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12

If you can, just get better marshmallow skewers/forks. If there are two prongs on the end, the marshmallow can't rotate. (And as long as you're not holding it at a really steep angle, they'll have a hard time sliding off the end too.) You can get fancy ones with nice handles, but just plain metal is fine. And it doesn't have to be super strong, so you can ...


9

Are you using a metal skewer? Metal will carry heat much more than other materials such as wood, and will cause the inside of the marshmallow where it is skewered to soften and slide under the weight of the rest of the marshmallow. If you're aiming for a golden brown crust, then the key is to cook it quickly at just the right distance away so that the ...


5

Yes, there are two schools of marshmallow thought - with egg whites and without egg whites. Most recipes without egg whites have another difference that might better explain why your recipe acts so differently from what you see with commercial marshmallows. Egg white recipes use corn syrup as only a fraction of the weight of the sugar in the recipe - ...


2

Not recommended, sterno as it is known in the catering business is proven to be poisonous if consumed. Although the less fortunate have been known to drink the stuff to get drunk (another practice that I don't recommend). IMO the only purpose of a sterno or Choice Ethanol Gel Chafing Dish Fuel, as you put it, is for... exactly that: chafing dishes.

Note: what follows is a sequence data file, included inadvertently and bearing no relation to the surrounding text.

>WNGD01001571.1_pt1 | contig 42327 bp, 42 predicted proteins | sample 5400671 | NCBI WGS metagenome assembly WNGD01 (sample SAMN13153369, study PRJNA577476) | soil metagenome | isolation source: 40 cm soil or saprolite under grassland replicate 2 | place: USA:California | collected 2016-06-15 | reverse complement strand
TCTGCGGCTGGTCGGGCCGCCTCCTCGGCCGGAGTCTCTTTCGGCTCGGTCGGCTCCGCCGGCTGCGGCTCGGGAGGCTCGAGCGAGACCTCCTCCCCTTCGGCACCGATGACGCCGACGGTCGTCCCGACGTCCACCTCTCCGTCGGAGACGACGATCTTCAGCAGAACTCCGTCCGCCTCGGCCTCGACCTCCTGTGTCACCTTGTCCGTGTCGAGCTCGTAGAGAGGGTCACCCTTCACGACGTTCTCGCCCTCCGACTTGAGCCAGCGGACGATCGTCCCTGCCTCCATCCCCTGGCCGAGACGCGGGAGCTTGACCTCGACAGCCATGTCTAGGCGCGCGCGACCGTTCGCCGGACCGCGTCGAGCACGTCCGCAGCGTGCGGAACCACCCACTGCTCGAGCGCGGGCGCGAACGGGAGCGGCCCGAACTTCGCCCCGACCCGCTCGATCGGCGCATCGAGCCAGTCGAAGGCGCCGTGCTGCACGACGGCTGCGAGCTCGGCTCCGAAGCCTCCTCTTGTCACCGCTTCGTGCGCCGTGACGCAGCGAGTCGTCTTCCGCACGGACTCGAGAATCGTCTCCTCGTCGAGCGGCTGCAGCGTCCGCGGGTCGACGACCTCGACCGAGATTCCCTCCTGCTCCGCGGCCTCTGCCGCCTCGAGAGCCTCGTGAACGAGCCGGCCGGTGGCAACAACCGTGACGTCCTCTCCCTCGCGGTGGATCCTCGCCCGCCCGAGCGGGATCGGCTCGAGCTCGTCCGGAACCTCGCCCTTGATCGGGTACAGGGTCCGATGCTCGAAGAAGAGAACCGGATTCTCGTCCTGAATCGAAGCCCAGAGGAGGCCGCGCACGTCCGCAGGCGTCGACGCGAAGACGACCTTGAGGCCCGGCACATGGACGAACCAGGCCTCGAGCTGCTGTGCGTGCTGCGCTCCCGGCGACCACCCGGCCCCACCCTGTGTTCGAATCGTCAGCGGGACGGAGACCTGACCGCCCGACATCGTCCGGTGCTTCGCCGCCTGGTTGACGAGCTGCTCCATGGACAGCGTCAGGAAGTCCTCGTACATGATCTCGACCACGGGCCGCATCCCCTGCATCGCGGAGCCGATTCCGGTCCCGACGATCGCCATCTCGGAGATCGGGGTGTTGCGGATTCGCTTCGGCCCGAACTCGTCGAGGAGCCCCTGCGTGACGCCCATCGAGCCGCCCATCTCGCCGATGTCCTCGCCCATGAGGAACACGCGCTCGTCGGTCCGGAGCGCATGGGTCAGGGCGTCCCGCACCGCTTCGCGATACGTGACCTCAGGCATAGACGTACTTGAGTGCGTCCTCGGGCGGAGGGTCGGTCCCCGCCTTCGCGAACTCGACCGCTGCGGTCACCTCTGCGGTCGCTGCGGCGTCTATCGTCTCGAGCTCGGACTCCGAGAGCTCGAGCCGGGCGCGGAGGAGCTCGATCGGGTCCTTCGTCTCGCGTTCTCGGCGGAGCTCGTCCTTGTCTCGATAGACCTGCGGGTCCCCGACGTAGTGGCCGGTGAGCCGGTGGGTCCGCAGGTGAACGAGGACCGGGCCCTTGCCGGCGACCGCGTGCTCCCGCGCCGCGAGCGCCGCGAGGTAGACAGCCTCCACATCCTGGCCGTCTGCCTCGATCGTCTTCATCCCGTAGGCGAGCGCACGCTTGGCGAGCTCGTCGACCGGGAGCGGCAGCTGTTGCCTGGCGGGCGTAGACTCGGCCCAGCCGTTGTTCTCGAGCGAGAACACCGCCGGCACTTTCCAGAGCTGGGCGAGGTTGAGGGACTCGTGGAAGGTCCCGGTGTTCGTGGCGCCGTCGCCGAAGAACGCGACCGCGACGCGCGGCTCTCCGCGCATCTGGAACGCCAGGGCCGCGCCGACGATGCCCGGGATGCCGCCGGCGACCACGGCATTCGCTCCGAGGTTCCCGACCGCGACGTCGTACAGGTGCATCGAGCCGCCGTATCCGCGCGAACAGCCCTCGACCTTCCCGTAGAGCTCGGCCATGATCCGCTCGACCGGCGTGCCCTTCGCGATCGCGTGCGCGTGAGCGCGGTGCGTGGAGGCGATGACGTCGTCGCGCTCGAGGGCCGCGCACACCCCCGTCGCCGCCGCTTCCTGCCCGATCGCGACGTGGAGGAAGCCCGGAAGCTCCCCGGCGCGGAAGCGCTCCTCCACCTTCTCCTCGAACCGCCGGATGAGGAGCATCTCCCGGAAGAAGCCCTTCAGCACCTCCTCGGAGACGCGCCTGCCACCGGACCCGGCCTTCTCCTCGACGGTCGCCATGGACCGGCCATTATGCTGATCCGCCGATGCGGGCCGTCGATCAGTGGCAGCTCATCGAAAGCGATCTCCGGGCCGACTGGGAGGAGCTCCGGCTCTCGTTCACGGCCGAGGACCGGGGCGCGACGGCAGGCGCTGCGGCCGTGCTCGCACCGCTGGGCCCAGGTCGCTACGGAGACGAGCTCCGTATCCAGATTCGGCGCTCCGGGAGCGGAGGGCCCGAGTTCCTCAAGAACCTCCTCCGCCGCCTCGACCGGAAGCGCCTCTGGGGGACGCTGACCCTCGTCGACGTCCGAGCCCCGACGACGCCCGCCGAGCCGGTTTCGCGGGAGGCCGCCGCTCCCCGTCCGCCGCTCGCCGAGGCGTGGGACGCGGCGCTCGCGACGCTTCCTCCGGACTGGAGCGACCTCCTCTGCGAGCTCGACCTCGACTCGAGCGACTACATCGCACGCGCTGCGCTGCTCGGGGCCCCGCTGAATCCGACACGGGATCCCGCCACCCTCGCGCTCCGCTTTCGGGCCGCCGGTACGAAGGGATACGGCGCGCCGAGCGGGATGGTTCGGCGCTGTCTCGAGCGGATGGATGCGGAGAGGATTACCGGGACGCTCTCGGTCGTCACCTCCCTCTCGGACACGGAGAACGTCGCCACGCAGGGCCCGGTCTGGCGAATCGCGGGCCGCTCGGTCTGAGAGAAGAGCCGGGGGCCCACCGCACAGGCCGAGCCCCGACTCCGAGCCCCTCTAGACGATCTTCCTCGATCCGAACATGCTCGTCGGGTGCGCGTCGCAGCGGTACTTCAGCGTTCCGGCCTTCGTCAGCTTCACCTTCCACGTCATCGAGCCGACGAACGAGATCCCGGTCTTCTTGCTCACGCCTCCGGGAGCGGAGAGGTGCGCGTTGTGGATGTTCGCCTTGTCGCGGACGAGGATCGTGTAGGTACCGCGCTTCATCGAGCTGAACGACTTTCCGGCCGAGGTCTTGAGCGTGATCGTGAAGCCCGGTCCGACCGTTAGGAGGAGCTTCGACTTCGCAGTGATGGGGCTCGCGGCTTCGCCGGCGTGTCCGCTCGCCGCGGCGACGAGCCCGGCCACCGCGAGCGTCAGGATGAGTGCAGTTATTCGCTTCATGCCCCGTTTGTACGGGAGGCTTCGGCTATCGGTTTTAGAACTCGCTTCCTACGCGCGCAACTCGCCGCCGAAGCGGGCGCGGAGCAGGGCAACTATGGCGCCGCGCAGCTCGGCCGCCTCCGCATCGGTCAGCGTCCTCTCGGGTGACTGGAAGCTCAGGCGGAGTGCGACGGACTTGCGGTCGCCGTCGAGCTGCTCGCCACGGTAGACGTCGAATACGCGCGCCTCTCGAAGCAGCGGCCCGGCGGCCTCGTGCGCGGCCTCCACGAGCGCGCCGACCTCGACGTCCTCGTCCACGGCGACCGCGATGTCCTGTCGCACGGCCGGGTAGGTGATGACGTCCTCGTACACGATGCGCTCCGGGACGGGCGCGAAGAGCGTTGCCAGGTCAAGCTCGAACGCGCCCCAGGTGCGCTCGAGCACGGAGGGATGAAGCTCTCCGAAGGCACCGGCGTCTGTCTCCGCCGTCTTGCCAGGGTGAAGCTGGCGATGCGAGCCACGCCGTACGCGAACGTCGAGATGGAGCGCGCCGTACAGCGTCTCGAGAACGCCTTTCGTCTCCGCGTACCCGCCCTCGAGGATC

2

I have made marshmallows using Alton Brown's method; it works and is a lot of fun. If you don't form the individual marshmallows, but just swirl it into the ice cream while it's still a sticky mess, that should work for your swirl. There is even a video in that link. As ElendilTheTall mentioned in comments, you probably should reduce the amount of gelatin ...


1

I don't know about the safety standpoint, but from a texture standpoint -- don't refrigerate them. The problem is that they turn into an brick when cold -- rather than being a nice dessert, it's something that you have to gnaw at and fear that you're going to chip a tooth. You might be able to get around this by warming them back up before serving, but ...


1

Like Jefromi said, having two prongs to hold the marshmallow will keep it from just spinning around the stick/skewer. You might want to look into getting a skewer like this: (I found this one on a site called outdoor roasting.com) Having two prongs really makes all the difference! Having it wrap around like a safety fork is kind of an added bonus, ...


1

For microwave smores, I top 1/2 of the graham cracker with a Hershey bar square and microwave for 30 seconds, then place a marshmallow on the melted chocolate and melt for a few more seconds (maybe 15 seconds), until the marshmallow increases in size. Then remove and top with the other 1/2 graham cracker.



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